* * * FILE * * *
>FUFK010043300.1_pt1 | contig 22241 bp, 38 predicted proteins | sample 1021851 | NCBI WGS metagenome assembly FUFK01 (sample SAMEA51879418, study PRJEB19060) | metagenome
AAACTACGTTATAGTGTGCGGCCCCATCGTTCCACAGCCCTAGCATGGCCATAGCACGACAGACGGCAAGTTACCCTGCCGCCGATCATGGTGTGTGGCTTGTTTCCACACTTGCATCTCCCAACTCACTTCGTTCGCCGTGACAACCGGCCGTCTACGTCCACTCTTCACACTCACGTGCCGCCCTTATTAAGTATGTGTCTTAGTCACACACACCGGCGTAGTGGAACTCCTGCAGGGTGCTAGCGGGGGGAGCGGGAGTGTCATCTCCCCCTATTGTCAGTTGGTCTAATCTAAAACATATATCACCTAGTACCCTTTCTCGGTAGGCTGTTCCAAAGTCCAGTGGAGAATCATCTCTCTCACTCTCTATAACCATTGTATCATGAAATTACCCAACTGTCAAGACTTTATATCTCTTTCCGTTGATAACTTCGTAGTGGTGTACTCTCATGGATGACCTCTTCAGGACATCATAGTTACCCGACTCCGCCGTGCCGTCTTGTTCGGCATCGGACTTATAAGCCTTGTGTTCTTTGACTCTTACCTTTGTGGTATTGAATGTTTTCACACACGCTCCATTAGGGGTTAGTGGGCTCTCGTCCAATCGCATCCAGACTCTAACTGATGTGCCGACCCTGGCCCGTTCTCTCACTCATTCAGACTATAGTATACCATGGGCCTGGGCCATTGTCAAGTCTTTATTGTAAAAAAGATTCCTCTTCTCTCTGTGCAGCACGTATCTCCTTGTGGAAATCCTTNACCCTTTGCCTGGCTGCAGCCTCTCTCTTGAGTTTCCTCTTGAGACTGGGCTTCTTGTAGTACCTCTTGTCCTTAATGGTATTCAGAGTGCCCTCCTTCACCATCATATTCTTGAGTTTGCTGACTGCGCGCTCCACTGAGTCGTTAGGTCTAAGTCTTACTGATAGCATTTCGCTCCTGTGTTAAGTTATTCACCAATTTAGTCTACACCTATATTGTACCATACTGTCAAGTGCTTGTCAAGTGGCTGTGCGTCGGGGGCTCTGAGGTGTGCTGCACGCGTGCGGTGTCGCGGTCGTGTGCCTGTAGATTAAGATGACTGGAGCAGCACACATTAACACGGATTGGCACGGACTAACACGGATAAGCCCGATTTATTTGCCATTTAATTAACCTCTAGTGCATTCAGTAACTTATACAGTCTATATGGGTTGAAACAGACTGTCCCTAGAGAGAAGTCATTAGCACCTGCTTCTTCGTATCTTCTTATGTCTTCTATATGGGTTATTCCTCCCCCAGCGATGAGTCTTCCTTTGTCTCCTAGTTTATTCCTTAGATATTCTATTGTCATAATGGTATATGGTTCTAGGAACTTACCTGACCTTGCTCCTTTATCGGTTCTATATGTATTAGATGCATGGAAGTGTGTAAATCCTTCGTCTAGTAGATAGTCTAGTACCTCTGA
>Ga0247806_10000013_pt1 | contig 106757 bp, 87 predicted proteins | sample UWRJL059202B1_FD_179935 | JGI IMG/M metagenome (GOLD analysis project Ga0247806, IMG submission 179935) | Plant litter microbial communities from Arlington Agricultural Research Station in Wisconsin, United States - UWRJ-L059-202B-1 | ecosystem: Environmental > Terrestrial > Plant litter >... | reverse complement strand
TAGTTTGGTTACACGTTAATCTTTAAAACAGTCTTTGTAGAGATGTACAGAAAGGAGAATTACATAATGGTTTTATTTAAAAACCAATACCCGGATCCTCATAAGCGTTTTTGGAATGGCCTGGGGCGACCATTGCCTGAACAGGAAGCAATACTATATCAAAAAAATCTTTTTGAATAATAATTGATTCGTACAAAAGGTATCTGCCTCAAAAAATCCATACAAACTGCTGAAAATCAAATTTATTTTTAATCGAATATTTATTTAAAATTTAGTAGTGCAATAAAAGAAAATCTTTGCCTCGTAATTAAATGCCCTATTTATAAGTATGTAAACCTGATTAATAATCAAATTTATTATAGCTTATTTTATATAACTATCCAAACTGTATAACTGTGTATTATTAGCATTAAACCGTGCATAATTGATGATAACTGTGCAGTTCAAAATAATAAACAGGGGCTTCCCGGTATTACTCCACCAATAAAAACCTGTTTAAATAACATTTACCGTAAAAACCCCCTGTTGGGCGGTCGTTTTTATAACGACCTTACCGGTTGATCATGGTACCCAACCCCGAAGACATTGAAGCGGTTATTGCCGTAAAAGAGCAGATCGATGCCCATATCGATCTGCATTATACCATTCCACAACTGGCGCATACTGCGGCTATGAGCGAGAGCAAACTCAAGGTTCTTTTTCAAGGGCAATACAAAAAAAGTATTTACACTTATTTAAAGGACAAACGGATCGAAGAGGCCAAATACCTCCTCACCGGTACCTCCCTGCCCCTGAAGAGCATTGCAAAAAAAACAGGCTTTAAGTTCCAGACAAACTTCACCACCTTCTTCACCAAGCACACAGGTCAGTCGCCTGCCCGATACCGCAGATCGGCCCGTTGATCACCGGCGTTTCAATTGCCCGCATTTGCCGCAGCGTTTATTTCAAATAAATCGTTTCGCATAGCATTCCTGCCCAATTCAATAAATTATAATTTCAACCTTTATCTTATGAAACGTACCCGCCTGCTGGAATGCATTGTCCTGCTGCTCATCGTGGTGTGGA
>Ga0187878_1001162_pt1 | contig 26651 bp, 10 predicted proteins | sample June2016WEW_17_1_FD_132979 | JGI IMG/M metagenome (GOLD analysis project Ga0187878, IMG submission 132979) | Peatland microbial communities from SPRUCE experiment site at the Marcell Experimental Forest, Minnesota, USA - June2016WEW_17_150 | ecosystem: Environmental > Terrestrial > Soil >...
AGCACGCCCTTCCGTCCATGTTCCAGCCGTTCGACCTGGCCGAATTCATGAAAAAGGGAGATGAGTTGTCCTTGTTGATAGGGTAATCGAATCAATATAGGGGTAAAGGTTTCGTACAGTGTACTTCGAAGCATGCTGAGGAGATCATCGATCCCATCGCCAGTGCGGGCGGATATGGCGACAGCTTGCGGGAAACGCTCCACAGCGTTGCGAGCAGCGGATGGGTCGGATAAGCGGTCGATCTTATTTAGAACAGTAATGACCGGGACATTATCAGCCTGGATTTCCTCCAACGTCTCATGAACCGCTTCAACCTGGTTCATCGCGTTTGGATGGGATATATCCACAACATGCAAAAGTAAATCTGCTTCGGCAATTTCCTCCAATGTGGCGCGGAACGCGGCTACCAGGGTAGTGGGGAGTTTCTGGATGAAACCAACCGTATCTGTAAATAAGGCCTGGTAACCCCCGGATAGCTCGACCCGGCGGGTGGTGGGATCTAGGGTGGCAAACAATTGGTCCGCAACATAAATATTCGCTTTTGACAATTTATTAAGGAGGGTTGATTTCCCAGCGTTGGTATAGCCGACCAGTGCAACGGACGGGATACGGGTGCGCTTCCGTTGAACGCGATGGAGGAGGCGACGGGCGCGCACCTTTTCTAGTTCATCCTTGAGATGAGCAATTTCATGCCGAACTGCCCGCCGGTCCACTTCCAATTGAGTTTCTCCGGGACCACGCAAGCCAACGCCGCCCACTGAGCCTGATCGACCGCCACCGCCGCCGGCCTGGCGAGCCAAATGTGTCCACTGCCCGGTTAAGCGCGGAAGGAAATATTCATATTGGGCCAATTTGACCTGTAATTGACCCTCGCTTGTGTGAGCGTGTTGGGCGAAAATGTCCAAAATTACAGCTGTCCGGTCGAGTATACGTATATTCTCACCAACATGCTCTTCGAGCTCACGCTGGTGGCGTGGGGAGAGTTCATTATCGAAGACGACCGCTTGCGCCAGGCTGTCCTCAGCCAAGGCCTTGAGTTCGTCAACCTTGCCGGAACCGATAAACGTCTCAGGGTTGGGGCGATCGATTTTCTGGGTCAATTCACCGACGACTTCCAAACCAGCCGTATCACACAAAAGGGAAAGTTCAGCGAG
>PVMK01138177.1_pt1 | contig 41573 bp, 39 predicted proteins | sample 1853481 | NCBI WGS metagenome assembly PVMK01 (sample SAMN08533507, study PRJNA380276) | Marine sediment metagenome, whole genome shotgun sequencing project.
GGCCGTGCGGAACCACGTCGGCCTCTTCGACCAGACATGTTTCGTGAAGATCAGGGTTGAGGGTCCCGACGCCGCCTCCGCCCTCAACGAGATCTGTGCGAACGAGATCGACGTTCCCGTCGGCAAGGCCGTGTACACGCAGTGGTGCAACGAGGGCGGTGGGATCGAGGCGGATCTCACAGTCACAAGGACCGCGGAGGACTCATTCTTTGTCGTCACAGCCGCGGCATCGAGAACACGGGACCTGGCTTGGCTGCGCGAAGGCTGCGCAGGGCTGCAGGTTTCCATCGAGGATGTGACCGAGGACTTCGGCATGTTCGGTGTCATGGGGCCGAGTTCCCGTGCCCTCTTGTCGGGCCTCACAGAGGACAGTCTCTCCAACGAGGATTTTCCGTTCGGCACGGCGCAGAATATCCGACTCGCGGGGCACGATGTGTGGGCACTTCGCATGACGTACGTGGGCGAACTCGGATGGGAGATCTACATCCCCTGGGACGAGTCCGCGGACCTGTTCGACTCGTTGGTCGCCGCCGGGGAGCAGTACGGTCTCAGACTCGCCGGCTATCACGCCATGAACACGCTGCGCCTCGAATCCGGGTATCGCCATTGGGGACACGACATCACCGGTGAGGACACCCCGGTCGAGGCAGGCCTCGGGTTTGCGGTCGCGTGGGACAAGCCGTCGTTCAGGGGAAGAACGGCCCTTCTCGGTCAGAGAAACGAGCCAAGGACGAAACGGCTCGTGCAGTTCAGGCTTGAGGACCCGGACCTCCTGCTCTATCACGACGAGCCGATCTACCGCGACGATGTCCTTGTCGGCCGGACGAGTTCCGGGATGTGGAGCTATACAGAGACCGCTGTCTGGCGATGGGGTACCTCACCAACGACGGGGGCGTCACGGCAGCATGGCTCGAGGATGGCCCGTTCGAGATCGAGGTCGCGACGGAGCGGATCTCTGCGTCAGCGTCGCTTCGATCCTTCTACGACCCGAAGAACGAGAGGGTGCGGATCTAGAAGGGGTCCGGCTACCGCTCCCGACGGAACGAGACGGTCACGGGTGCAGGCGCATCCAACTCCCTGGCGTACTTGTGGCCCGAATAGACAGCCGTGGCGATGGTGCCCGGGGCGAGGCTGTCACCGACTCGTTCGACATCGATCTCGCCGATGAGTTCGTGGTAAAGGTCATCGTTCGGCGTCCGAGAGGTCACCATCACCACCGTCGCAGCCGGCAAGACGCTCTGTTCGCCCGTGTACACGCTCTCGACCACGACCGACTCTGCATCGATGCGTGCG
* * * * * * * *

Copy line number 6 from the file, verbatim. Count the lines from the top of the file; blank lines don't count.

AGCACGCCCTTCCGTCCATGTTCCAGCCGTTCGACCTGGCCGAATTCATGAAAAAGGGAGATGAGTTGTCCTTGTTGATAGGGTAATCGAATCAATATAGGGGTAAAGGTTTCGTACAGTGTACTTCGAAGCATGCTGAGGAGATCATCGATCCCATCGCCAGTGCGGGCGGATATGGCGACAGCTTGCGGGAAACGCTCCACAGCGTTGCGAGCAGCGGATGGGTCGGATAAGCGGTCGATCTTATTTAGAACAGTAATGACCGGGACATTATCAGCCTGGATTTCCTCCAACGTCTCATGAACCGCTTCAACCTGGTTCATCGCGTTTGGATGGGATATATCCACAACATGCAAAAGTAAATCTGCTTCGGCAATTTCCTCCAATGTGGCGCGGAACGCGGCTACCAGGGTAGTGGGGAGTTTCTGGATGAAACCAACCGTATCTGTAAATAAGGCCTGGTAACCCCCGGATAGCTCGACCCGGCGGGTGGTGGGATCTAGGGTGGCAAACAATTGGTCCGCAACATAAATATTCGCTTTTGACAATTTATTAAGGAGGGTTGATTTCCCAGCGTTGGTATAGCCGACCAGTGCAACGGACGGGATACGGGTGCGCTTCCGTTGAACGCGATGGAGGAGGCGACGGGCGCGCACCTTTTCTAGTTCATCCTTGAGATGAGCAATTTCATGCCGAACTGCCCGCCGGTCCACTTCCAATTGAGTTTCTCCGGGACCACGCAAGCCAACGCCGCCCACTGAGCCTGATCGACCGCCACCGCCGCCGGCCTGGCGAGCCAAATGTGTCCACTGCCCGGTTAAGCGCGGAAGGAAATATTCATATTGGGCCAATTTGACCTGTAATTGACCCTCGCTTGTGTGAGCGTGTTGGGCGAAAATGTCCAAAATTACAGCTGTCCGGTCGAGTATACGTATATTCTCACCAACATGCTCTTCGAGCTCACGCTGGTGGCGTGGGGAGAGTTCATTATCGAAGACGACCGCTTGCGCCAGGCTGTCCTCAGCCAAGGCCTTGAGTTCGTCAACCTTGCCGGAACCGATAAACGTCTCAGGGTTGGGGCGATCGATTTTCTGGGTCAATTCACCGACGACTTCCAAACCAGCCGTATCACACAAAAGGGAAAGTTCAGCGAG